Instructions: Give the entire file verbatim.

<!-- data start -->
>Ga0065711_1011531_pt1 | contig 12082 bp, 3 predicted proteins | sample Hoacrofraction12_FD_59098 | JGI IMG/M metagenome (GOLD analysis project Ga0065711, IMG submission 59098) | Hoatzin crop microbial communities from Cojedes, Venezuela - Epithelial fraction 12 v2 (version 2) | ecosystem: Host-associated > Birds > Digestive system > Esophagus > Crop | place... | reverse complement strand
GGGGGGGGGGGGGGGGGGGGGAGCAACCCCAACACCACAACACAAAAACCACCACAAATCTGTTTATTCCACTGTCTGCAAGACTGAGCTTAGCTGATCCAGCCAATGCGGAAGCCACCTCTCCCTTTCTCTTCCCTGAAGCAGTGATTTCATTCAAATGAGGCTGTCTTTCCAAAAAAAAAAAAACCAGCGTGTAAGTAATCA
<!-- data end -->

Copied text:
>Ga0065711_1011531_pt1 | contig 12082 bp, 3 predicted proteins | sample Hoacrofraction12_FD_59098 | JGI IMG/M metagenome (GOLD analysis project Ga0065711, IMG submission 59098) | Hoatzin crop microbial communities from Cojedes, Venezuela - Epithelial fraction 12 v2 (version 2) | ecosystem: Host-associated > Birds > Digestive system > Esophagus > Crop | place... | reverse complement strand
GGGGGGGGGGGGGGGGGGGGGAGCAACCCCAACACCACAACACAAAAACCACCACAAATCTGTTTATTCCACTGTCTGCAAGACTGAGCTTAGCTGATCCAGCCAATGCGGAAGCCACCTCTCCCTTTCTCTTCCCTGAAGCAGTGATTTCATTCAAATGAGGCTGTCTTTCCAAAAAAAAAAAAACCAGCGTGTAAGTAATCA